Sunday, December 30, 2012

Why do I use Silica Stone?

Why do I use Silica Stone? 1) Silica stone is completely reusable after a thorough cleansing and it will not clog over time.......

Why do I use Silica Stone? 2)The internal porosity allows the granules to absorb moisture and to slowly release it back to the plant as required. As a result of the uniquely shaped granules, the media achieves an excellent air to water ratio in the pot. This is particularly important to discouraging root rot while encouraging oxygen flow and healthy root formation.

 Why do I use Silica Stone? 3) It does not break down like other media, and can used to successfully cultivate plants from seedling to specimen. Silica stone's composition is predominantly silicon dioxide, which results in the media slowly releasing silica to the plant, which is particularly important to cell growth.

 Why do I use Silica Stone? 4) When lining the bottom of a pot with silica stone, the silica stone acts as a reserve reservoir so plants can get the extra moisture they need in the later stages of growth. They then slowly add micro-nutrients into the root zone for further growth and disease resistance.

 And finally....Why do I use Silica Stone? 5) They do not roll around and under things when accidentally (and inevitably) dropped as does hydroton. Marbles everywhere!!!!

Tuesday, September 11, 2012

Additional "Tips" Part 2 (Support)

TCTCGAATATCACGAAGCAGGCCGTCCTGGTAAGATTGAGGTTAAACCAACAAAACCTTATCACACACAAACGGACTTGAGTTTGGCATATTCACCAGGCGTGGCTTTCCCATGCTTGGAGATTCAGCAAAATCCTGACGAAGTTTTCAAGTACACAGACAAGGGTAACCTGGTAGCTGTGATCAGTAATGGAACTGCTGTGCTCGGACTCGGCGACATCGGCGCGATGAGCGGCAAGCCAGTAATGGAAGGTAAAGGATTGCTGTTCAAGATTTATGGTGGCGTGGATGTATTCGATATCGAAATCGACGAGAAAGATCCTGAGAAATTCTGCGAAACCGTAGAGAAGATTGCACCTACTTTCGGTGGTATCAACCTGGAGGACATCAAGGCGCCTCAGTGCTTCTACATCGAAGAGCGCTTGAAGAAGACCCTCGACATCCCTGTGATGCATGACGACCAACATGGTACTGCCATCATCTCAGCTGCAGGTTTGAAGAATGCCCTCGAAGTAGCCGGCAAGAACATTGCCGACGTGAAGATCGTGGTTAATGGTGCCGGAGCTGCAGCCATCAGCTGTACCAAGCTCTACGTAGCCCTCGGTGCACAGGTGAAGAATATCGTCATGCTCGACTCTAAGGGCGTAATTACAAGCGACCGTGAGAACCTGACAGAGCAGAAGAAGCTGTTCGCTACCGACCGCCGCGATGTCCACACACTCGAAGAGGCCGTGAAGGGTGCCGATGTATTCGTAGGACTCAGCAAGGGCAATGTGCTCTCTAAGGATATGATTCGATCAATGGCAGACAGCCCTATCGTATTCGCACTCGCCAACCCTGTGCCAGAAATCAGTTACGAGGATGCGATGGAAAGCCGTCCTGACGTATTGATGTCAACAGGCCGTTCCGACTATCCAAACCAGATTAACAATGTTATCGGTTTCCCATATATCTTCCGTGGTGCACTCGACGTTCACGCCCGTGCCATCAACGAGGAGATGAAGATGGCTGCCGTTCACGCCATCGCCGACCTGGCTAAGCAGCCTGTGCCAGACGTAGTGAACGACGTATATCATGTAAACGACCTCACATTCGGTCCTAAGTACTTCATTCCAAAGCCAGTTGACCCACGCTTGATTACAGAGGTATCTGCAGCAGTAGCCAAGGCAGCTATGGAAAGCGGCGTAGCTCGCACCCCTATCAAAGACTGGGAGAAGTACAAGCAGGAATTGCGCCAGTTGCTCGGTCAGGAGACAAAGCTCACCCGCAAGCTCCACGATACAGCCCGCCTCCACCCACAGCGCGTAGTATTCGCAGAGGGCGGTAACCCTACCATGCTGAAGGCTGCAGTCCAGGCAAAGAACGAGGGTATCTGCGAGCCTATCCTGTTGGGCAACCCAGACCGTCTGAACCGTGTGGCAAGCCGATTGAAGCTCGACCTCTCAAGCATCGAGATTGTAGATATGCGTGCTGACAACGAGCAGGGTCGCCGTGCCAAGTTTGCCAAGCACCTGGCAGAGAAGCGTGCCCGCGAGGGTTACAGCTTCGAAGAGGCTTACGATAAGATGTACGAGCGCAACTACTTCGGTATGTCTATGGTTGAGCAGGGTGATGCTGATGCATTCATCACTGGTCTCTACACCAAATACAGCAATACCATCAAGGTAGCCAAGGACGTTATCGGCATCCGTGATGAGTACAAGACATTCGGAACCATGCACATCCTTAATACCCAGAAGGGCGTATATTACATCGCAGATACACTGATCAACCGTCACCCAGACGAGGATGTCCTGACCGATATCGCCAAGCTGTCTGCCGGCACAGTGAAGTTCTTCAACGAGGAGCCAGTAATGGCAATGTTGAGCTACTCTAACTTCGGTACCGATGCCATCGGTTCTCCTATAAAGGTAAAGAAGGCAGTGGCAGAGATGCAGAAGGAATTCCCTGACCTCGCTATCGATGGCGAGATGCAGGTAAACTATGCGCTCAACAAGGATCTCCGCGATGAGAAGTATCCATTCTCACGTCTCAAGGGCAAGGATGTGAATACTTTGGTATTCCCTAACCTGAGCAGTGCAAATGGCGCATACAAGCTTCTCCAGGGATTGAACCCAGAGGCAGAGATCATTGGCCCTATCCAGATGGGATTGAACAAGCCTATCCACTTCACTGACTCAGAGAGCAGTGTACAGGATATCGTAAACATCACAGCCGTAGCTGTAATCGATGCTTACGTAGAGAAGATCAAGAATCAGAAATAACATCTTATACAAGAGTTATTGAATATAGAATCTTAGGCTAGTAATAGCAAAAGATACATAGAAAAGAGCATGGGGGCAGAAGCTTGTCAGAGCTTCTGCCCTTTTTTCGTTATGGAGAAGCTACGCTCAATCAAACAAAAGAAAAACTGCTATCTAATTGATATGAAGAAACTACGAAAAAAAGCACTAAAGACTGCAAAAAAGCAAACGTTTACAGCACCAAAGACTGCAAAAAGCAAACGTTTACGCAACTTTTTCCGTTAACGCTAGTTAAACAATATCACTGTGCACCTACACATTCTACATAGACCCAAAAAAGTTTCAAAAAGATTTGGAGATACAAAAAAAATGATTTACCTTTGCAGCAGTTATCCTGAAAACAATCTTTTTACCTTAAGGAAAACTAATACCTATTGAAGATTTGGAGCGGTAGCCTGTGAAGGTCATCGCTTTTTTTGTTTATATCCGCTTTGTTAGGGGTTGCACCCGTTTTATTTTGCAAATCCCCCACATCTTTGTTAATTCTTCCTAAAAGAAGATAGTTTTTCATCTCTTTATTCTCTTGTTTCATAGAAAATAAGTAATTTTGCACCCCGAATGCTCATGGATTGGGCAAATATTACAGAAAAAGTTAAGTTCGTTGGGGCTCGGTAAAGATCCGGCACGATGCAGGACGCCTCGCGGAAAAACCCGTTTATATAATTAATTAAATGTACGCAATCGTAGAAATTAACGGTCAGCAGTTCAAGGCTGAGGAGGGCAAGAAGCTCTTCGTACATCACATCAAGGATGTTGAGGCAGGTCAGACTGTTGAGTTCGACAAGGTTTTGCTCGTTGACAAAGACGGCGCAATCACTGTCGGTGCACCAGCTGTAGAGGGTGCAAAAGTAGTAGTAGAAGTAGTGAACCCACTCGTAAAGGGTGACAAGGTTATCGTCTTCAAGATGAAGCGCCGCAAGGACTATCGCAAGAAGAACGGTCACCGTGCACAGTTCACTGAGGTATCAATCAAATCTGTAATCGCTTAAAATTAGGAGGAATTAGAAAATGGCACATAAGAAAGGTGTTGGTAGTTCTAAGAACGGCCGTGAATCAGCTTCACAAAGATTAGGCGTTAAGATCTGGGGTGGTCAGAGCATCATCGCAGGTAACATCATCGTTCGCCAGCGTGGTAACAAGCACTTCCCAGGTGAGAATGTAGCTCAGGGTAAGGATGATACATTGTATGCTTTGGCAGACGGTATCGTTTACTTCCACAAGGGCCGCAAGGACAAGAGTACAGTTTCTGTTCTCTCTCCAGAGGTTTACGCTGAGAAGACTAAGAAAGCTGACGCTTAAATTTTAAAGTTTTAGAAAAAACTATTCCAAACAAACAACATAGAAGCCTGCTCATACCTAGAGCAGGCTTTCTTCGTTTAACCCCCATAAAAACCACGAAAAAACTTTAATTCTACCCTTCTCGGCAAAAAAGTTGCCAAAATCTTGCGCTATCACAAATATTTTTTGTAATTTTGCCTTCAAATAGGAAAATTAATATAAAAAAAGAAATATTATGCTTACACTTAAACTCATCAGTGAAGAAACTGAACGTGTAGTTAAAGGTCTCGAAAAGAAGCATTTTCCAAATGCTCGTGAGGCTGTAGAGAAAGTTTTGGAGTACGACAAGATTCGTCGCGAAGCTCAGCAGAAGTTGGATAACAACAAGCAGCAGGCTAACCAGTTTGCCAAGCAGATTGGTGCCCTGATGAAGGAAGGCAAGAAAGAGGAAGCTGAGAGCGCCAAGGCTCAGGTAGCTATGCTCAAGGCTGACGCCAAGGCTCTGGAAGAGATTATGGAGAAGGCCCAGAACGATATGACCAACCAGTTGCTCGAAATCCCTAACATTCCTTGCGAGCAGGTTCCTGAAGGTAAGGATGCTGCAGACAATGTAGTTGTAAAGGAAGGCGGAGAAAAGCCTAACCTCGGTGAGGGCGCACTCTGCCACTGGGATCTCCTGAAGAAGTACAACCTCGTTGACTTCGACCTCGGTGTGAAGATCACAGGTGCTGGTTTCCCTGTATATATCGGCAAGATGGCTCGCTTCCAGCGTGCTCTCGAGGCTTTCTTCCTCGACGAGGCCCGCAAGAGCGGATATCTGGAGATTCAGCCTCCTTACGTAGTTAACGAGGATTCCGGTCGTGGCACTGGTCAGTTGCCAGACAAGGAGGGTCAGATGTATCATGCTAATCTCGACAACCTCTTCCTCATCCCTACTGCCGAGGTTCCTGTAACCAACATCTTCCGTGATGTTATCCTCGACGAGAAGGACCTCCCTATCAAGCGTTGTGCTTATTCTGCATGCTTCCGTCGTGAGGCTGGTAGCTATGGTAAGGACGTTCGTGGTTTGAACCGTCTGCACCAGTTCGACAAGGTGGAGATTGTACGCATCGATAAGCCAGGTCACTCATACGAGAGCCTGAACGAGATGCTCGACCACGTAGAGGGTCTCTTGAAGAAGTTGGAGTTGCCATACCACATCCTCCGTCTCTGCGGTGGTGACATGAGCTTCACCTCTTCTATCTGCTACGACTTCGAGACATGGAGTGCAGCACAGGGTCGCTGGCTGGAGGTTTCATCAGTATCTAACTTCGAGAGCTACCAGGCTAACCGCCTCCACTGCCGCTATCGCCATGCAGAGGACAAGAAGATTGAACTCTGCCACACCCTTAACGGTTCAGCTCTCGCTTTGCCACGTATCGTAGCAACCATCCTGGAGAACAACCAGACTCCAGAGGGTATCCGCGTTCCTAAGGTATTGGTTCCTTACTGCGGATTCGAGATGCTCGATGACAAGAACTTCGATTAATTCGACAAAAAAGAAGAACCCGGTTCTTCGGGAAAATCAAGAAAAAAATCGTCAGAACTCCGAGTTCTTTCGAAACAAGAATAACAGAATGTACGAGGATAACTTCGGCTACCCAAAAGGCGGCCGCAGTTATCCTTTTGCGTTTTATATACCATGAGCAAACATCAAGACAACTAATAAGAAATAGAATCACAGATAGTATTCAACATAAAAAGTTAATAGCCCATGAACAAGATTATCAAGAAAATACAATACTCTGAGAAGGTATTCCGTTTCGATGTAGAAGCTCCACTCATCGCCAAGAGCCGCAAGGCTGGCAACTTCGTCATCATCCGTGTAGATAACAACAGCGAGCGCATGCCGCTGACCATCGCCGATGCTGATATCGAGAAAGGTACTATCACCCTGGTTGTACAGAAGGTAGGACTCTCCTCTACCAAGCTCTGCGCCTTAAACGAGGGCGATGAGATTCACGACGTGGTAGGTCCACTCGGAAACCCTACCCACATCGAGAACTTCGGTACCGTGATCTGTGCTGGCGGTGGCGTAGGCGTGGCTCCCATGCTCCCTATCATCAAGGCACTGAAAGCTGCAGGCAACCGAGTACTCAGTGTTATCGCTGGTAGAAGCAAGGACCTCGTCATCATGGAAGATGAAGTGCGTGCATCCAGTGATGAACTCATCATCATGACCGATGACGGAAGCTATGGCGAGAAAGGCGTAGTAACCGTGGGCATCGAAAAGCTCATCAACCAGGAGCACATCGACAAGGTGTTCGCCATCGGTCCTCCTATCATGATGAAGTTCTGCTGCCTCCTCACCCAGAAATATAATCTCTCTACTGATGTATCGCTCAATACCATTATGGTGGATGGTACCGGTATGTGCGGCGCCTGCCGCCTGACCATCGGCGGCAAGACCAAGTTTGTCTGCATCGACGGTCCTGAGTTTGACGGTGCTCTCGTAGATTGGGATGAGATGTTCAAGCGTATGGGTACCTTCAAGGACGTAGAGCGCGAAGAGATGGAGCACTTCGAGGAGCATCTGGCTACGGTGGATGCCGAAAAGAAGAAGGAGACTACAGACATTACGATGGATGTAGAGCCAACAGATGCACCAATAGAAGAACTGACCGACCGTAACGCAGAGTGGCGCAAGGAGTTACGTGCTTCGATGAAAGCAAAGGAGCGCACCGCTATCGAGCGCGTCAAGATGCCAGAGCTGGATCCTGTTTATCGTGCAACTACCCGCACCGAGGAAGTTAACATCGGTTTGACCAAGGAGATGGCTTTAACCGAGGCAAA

With the inherent ability of hydroponics to grow large plants in a relatively small container, care must be taken in providing support for the plant as it grows. 

Lettuce and most greens are easy since they tend to grow "bushy" and fill "out" over the container. Tomatoes and other fruiting plants tend to expand vertically in a bigger proportion than horizontally and considerable force is then exerted on the small container base.  Since the roots are "free floating" and provide no real support, the risk of a plant toppling is real and can cause many problems not only to the plant, but to the system itself and other plants in the area.

An easy technique is to find the appropriate size tomato "hoop" as can be found in any box store or garden center.  These work well "upside down" because they provide a solid base on the floor.  Measure first to insure the bottom hoops will fit over the reservoir and onto a solid, flat surface.  Be very careful of the exposed ends since they will now be on top and at eye level.  Bending them inwards and curving downward should alleviate this hazard.  Square hoops work as well, but again, insure the hoop will fit before purchasing.

But since this is about "frugality", a stick trellis is probably the best method for not only cost, but flexibility in size and strength.  Gather three to four 6'-8' sticks or branches of about 1" - 2" diameter.  Lay them out in the sun for a few days to dry and expose any bugs that have hitch-hiked to birds or to the sunlight. This is especially true if you will be using them indoors.  Trim any remaining branches and bark to aid in tying the plants to the supports.


Once dried and ready, simply build a "teepee" around the base of the reservoir or container and fasten the meeting point with twine or wire. Some bracing may be needed around the base to prevent the legs from sliding, but once there is weight from the plant they tend to stay in place quite well.

As the plant grows, use discarded nylons torn into strips as a means to secure the plant to the legs.  Another option is cheap yarn, but the key is to find a material that is flexible and will not cause abrasions to the plant such as would wire, zip-ties, or zero-stretch string.

Use your imagination in suport techniques and allow the plant all the room it needs to grow while preventing the dreaded "tip-over"!!

Monday, August 27, 2012

Some helpful hydroponics tips

I thought I would share some things learned over time.  Some the hard way.